The sound of the piano can be tricky to capture on disc. Recording engineers often have a tendency to put their microphones too close, with the result that the sound can seem dry and airless. Nimbus have for a number of years adopted a diametrically opposite approach, recording in a resonant room with the microphones placed at a slight distance from the instrument. This can lead to a lack of clarity in romantic music, with a blurring of the notes in fast passages. Oddly enough, here the microphones seem to be a little closer than usual from this source but that sound is still exactly ideal for Mompou’s chiselled gems. It gives a halo around the sounds which Jones conjures from his instrument. By comparison Jordi Masó’s survey for Naxos is a little too ‘immediate’ in sound and performance in a rather small acoustic. Mompou’s own recording of Musica callada puts the sound under a close-up microscope, with what sounds like added reverberation failing to lend any sense of distance. The sound is important in music like this, where it plays a major part in creating the right atmosphere. The atmosphere here is exactly what is needed.
I would suggest that in order to avoid indigestion these three discs are probably best sampled piecemeal. They are nevertheless most enjoyable from beginning to end.

Paul Corfield Godfrey
Most enjoyable from beginning to end.
CD 1 [68:53]
1 Impressions de muntanya (1910) [3.43]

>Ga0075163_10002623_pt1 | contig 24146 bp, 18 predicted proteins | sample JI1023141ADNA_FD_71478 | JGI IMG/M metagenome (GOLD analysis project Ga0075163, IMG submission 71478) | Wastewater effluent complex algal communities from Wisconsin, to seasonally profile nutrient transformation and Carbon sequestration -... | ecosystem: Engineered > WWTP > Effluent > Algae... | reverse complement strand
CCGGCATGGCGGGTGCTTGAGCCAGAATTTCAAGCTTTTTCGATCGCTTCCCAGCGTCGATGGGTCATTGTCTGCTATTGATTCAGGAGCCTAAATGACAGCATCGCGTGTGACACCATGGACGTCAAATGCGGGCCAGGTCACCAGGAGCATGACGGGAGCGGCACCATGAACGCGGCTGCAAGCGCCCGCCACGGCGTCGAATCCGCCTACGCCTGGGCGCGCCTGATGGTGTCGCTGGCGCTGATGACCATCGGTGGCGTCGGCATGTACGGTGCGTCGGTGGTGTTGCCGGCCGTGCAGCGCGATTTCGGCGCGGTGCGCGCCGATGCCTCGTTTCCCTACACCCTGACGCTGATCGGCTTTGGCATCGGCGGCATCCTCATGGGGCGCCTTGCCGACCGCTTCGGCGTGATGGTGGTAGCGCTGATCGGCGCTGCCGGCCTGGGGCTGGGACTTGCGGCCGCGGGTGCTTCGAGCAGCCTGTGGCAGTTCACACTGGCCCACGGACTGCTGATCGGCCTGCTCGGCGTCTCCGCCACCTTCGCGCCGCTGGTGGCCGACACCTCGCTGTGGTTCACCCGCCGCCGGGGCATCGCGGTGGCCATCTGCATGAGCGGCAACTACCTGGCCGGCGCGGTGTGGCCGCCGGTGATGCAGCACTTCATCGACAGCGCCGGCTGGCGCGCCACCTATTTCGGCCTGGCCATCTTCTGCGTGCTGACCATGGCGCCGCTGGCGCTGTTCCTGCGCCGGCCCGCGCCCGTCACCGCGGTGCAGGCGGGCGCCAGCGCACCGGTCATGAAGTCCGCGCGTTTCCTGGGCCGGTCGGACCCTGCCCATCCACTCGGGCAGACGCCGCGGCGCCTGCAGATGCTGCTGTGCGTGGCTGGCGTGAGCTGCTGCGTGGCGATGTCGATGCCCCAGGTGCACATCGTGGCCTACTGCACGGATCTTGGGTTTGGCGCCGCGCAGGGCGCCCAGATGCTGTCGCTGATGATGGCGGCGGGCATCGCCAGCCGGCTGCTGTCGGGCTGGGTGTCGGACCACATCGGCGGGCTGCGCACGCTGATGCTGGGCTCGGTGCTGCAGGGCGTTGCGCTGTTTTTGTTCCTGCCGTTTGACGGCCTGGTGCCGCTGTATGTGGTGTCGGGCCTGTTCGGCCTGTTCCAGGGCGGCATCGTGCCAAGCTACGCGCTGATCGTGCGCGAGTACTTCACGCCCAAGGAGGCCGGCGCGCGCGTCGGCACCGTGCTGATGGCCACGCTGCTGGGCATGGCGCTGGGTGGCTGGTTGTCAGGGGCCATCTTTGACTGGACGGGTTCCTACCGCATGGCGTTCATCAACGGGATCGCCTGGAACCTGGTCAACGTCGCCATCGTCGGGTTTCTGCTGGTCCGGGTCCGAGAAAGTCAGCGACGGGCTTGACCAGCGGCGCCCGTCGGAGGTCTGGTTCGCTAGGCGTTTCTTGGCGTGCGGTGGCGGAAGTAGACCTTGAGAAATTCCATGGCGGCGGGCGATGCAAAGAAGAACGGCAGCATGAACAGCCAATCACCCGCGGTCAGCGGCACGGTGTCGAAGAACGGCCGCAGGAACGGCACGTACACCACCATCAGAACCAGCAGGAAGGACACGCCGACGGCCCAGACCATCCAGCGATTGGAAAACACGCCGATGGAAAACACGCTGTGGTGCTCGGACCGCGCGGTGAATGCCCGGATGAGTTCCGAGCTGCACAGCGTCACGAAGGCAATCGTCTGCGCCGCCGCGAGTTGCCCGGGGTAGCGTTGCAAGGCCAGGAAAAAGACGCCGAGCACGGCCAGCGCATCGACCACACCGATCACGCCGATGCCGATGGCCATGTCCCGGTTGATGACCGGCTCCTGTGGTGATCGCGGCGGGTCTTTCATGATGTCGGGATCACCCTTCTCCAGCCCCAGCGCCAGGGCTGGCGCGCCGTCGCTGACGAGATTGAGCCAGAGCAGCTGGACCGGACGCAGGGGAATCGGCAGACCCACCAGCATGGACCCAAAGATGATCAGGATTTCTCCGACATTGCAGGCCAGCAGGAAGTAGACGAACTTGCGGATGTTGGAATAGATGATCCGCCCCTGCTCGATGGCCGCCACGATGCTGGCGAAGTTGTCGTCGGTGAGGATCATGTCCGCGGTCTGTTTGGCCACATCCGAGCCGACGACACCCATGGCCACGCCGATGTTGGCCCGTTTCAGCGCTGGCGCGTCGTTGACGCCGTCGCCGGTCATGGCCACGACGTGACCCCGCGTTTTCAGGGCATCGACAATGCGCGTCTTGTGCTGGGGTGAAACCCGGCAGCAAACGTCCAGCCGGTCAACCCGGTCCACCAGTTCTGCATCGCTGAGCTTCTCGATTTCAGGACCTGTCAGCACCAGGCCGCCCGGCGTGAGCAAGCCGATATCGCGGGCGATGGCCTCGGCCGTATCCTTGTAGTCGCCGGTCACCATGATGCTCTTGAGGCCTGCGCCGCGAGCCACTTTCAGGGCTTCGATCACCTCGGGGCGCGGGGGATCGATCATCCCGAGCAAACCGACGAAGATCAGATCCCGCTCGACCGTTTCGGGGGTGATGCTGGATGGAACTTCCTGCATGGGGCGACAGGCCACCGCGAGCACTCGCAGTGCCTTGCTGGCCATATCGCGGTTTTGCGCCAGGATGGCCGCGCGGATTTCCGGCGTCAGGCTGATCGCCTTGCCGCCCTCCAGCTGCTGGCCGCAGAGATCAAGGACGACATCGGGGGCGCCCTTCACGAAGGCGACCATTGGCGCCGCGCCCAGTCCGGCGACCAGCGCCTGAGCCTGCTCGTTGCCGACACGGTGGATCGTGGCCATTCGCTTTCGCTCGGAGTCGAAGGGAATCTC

2 Dues Impressions (1915/16) [2.16]
3 Impressions sobre la vida d’un miner (1914) [6.57]
4 Impressions de La Garriga (1913/16) [12.56]
5 Cinq Impressions (1918) [11.41]
6 L’eco (1914) [1.09]
7 Les hores (1915) [2.40]
8 Festa triste (1915/16) [2.47]
9 Deux Arabesques (1915) [3.52]
10 Les amigues retornen del camp (1916) [1.49]
11 Serious fox-trot (1916) [5.24]
12 Tango (1919) [3.18]
13 Ball pla [2.53]
14 Dues Cançons [2.53]
15 Les fabriques prop de la platja [2.15]
16 Sis variacions harmoniques sobre un tema popular La canço d’en Jaumet [3.58]
CD 2 [66:22]
1 El camí del jardí (1911) [0.39]
2 Dos petits preludis (1912) [3.25]
3 Montseny (1912) [1.31]
4 Preludi (1912/13) [1.17]
5 Canço i dansa del pessebre (1914) [2.32]
6 Record de platja (1914) [2.11]
7 Variacions Aura-Mazda (1915) [6.27]
8 Fox-trot (1916) [2.49]
9 El plany del captaire (1916) [5.32]
10 Camins de sorra [ 2.32]
11 Danse dels tres reis que han caigut del camel [3.21]
12 Estanys de paper de plata [2.38]
13 Pensaments [2.04]
14 El pont de Montjuic (1941/47) [4.48]
15 Romança (1944) [0.44]
16 Moderato expressive (1946) [0.54]
17 Glossa sobre Au claire de la lune (1946) [1.30]
18 Fantasia sobre Au claire de la lune (1946) [2.45]
19 Preludi XI (1943?) [1.42]
20 Preludi XII (1960) [3.17]
21 Ballet Suite (1949) [13.51]
CD 3 [30:42]
1-6 Perlimplinada (1956) [30.42]